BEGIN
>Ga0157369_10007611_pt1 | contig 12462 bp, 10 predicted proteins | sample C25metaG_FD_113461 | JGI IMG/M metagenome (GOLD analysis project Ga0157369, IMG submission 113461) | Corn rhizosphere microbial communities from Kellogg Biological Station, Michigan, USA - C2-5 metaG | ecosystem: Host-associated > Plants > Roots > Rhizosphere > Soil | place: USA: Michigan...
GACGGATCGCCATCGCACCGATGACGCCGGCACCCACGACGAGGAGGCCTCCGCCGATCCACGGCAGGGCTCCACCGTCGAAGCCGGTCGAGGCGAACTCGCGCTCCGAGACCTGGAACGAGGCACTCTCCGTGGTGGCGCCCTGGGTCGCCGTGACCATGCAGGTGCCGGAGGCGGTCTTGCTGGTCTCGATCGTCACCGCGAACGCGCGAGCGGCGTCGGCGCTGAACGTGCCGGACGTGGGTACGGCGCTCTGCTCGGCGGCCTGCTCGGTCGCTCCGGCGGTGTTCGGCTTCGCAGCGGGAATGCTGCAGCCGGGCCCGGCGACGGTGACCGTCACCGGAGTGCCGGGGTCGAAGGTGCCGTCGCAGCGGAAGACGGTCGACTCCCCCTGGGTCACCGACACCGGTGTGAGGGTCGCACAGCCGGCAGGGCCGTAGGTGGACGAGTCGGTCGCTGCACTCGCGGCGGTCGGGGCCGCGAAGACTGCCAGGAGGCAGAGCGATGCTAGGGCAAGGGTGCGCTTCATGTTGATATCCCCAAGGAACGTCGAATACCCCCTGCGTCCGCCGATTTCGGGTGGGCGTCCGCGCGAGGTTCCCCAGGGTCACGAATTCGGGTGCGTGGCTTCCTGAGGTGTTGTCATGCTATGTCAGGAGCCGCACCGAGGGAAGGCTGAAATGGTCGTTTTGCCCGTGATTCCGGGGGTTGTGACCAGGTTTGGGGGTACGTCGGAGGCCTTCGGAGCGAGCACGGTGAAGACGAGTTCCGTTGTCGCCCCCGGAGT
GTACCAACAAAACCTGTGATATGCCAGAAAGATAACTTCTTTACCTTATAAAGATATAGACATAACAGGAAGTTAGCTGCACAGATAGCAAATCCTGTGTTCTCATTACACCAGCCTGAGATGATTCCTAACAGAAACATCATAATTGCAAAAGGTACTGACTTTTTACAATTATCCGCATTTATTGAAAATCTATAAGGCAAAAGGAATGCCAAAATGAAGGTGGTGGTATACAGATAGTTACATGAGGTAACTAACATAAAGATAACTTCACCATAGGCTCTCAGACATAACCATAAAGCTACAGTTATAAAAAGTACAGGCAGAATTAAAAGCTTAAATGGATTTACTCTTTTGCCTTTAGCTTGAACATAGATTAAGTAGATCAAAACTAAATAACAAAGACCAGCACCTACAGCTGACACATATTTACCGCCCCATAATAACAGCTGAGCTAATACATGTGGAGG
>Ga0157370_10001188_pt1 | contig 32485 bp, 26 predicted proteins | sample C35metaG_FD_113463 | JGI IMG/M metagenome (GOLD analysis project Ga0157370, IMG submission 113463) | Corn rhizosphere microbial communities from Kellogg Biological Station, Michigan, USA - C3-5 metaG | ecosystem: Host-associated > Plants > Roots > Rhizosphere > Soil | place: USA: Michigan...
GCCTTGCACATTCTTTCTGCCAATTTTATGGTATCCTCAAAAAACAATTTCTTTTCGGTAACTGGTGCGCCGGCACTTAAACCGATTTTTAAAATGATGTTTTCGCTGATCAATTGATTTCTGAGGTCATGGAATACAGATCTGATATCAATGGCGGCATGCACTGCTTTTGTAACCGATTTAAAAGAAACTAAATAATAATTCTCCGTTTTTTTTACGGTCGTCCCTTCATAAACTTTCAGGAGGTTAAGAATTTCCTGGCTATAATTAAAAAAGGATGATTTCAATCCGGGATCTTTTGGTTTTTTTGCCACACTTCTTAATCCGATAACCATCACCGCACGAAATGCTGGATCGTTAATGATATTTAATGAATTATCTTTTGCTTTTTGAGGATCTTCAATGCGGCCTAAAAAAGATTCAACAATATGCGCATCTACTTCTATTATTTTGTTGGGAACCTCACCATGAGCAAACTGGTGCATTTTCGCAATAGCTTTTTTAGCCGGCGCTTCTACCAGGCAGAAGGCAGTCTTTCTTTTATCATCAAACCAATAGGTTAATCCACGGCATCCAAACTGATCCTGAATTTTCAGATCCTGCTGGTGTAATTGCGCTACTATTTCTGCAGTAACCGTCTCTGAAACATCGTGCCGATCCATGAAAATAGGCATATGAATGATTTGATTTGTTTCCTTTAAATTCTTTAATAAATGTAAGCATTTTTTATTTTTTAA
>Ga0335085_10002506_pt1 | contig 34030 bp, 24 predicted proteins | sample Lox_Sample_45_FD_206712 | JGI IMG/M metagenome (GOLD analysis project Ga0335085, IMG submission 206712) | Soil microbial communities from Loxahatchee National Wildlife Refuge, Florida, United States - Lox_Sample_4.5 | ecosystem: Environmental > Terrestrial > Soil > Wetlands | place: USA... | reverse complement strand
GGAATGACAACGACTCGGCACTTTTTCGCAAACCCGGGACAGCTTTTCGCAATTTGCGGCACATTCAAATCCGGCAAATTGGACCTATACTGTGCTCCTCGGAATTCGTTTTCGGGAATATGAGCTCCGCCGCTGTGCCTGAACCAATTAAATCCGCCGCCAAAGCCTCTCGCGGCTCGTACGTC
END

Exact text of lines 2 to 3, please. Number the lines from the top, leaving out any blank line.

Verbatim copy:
GACGGATCGCCATCGCACCGATGACGCCGGCACCCACGACGAGGAGGCCTCCGCCGATCCACGGCAGGGCTCCACCGTCGAAGCCGGTCGAGGCGAACTCGCGCTCCGAGACCTGGAACGAGGCACTCTCCGTGGTGGCGCCCTGGGTCGCCGTGACCATGCAGGTGCCGGAGGCGGTCTTGCTGGTCTCGATCGTCACCGCGAACGCGCGAGCGGCGTCGGCGCTGAACGTGCCGGACGTGGGTACGGCGCTCTGCTCGGCGGCCTGCTCGGTCGCTCCGGCGGTGTTCGGCTTCGCAGCGGGAATGCTGCAGCCGGGCCCGGCGACGGTGACCGTCACCGGAGTGCCGGGGTCGAAGGTGCCGTCGCAGCGGAAGACGGTCGACTCCCCCTGGGTCACCGACACCGGTGTGAGGGTCGCACAGCCGGCAGGGCCGTAGGTGGACGAGTCGGTCGCTGCACTCGCGGCGGTCGGGGCCGCGAAGACTGCCAGGAGGCAGAGCGATGCTAGGGCAAGGGTGCGCTTCATGTTGATATCCCCAAGGAACGTCGAATACCCCCTGCGTCCGCCGATTTCGGGTGGGCGTCCGCGCGAGGTTCCCCAGGGTCACGAATTCGGGTGCGTGGCTTCCTGAGGTGTTGTCATGCTATGTCAGGAGCCGCACCGAGGGAAGGCTGAAATGGTCGTTTTGCCCGTGATTCCGGGGGTTGTGACCAGGTTTGGGGGTACGTCGGAGGCCTTCGGAGCGAGCACGGTGAAGACGAGTTCCGTTGTCGCCCCCGGAGT
GTACCAACAAAACCTGTGATATGCCAGAAAGATAACTTCTTTACCTTATAAAGATATAGACATAACAGGAAGTTAGCTGCACAGATAGCAAATCCTGTGTTCTCATTACACCAGCCTGAGATGATTCCTAACAGAAACATCATAATTGCAAAAGGTACTGACTTTTTACAATTATCCGCATTTATTGAAAATCTATAAGGCAAAAGGAATGCCAAAATGAAGGTGGTGGTATACAGATAGTTACATGAGGTAACTAACATAAAGATAACTTCACCATAGGCTCTCAGACATAACCATAAAGCTACAGTTATAAAAAGTACAGGCAGAATTAAAAGCTTAAATGGATTTACTCTTTTGCCTTTAGCTTGAACATAGATTAAGTAGATCAAAACTAAATAACAAAGACCAGCACCTACAGCTGACACATATTTACCGCCCCATAATAACAGCTGAGCTAATACATGTGGAGG